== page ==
May 6, 1902, is the birthdate of filmmaker Max Ophüls, a German-born Jew who began his movie career in Berlin, fled ahead of the Holocaust – but who would wind up returning to his native land after World War II to make his final masterworks.
With a romantic but ironic sensibility and a shooting style that favored drawn-out shots, extensive panning and minimal close-ups, Ophüls was often unappreciated by the critics. Nor did the public always flock to his films, which were mostly period pieces. When the inevitable reconsideration of his work came, however – starting in the 1970s, long after his death – he became an object of great admiration among cinema cognoscenti, and the subject of retrospectives of his corpus. It probably is true, however, that most of the film-going public remains unfamiliar with his work.
Max the shanda
Maximilian Oppenheimer was born in Saarbrucken, near Germany’s border with France. His father, Leopold Oppenheimer, was a textile manufacturer and owner of several clothing shops; his mother was the former Helene Bamberger.
After an early interest in journalism, Max found himself drawn to acting, and in 1919, he began to appear on the stage. It was at this time that he changed his name to “Max Ophüls,” so as to avoid embarrassing his parents, for whom this was not a completely respectable career choice.
Soon enough, by 1921, Ophüls had realized that he was not destined for stardom, at least as an actor, and he began working as a theatrical director, in Stuttgart, Aachen, Dortmund, and finally Vienna, Austria. There he became creative director of the Burgtheater in 1926.
That same year, he met and married Hilde Wall, an actress. Their son, Marcel, who was to become an important documentary filmmaker (“The Sorrow and the Pity”), was born in 1929.
By the time he began working as a dialogue director at Berlin’s U.F.A. studios, in 1929, Ophüls had directed or produced some 200 different plays on stage. Now he entered the film world assisting the director Anatole Litvak, just as the transition from silent movies to talkies took hold.
Embarrassing himself too?
Ophüls had his first opportunity to direct in 1931, with a comedy short for kids called “I’d Rather Take Cod Liver Oil.” (In an appreciation of the urbane and elegant Ophüls written on the centenary of his birth, New Yorker film critic Anthony Lane wrote that “There is a case for arguing that the remainder of his career was taken up with washing away the taste of that title.”)
He made four more films before fleeing Germany for France, shortly after the burning of the Reichstag, in February 1933, and when his final movie, “Liebelei,” was released, Nazi censors removed his name from the credits.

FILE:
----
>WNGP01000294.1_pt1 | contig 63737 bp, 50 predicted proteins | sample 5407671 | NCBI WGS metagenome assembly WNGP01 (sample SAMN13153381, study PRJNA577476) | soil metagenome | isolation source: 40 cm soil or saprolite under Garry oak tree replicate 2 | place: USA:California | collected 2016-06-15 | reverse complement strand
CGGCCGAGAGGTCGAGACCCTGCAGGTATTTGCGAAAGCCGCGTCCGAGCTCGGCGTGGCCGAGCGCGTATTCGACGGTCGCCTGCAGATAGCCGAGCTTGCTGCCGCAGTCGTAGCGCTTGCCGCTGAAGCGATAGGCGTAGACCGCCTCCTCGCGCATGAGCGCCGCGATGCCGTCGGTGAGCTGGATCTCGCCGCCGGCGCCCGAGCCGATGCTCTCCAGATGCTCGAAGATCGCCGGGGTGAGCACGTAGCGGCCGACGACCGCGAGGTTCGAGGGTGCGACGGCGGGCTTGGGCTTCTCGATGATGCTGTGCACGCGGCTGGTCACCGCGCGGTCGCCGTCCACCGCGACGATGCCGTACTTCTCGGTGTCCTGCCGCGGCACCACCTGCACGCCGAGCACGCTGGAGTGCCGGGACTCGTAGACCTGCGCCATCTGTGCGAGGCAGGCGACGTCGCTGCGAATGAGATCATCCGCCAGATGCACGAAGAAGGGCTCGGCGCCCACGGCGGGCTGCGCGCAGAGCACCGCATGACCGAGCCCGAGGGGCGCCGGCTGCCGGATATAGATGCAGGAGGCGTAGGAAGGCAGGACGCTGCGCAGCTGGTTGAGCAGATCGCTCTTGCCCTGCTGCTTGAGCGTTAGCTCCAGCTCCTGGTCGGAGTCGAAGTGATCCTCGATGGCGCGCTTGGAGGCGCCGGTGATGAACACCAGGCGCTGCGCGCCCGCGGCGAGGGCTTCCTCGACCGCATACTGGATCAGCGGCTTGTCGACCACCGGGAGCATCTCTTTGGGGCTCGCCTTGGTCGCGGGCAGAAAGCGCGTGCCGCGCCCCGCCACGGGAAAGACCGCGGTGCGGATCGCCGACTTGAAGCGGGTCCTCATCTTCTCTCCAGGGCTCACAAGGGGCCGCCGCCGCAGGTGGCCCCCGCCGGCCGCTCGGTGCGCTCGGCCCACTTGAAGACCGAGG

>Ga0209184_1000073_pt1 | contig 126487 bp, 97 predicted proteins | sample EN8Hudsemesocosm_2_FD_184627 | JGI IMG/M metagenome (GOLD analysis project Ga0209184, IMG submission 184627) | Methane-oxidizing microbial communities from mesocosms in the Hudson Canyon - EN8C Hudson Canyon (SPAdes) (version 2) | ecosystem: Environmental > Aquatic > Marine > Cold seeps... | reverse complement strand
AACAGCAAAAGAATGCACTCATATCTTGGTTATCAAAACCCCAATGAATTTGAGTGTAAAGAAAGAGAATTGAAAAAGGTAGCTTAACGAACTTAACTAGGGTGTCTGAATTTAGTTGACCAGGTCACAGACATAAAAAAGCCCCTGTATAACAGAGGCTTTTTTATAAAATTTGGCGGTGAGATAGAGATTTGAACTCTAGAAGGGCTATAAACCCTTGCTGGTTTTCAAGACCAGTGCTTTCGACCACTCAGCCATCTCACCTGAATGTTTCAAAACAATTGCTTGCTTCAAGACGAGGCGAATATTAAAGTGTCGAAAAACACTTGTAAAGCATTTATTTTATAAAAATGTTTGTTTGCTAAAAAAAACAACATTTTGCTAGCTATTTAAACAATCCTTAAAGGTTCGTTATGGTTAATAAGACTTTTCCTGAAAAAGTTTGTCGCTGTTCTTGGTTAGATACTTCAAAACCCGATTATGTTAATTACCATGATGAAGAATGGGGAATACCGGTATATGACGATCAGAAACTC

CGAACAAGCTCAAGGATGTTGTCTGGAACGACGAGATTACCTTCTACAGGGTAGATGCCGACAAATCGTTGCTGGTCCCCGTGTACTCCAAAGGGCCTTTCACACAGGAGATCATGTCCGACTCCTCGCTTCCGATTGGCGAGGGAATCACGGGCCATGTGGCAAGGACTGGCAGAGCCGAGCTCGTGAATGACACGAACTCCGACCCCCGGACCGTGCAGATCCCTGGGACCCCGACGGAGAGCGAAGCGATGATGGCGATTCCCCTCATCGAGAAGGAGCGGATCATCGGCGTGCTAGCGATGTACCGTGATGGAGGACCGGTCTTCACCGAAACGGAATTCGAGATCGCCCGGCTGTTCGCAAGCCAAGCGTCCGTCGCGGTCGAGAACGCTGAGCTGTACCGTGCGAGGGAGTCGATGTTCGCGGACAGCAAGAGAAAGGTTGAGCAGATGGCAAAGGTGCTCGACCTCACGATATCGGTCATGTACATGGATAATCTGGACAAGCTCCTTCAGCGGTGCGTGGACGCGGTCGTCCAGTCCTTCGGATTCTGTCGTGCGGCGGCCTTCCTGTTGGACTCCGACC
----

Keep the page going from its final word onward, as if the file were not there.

Ophüls, in turn, used much of the original footage from "Liebelei" in “L’histoire d’amour,” a French-language remake of “Liebelei” in 1934.
In 1938, Ophüls became a French citizen, and the following year was drafted into the army, where he made propaganda broadcasts for the radio before fleeing again after the Germans occupied Paris. One of his radio scripts suggested to an insomniac Hitler that in place of sheep, he count the people he had dispatched to their deaths.
Before heading to California, in 1941, the Ophüls family had brief spells in Switzerland and Italy. Once in Hollywood, it would be five years before Max began to work, and only then after director Preston Sturges arranged for him to be hired as director of a Howard Hughes production called “Vendetta.” Hughes fired Ophüls within weeks, and three years later found himself serving as the basis of a thinly veiled portrayal of a monomaniacal millionaire in the Ophüls movie “Caught.”
Four movies later, the most distinguished of which was the 1948 “Letter from an Unknown Woman,” Ophuls was back in France, where he directed “La Ronde” – like a later film, “La Ronde,” based on a play by Arthur Schnitzler – “The Earrings of Madame de,” “Le Plaisir,” and his final masterpiece, “Lola Montes.” The latter, his only work in color, is a historical drama, like most of Ophul's movies, which plays out as a flashback on the steamy biography of the eponymous, real-life dancer and courtesan.
Max Ophuls died of rheumatic heart disease in Hamburg, while working on a film, on March 26, 1957. He was 54.
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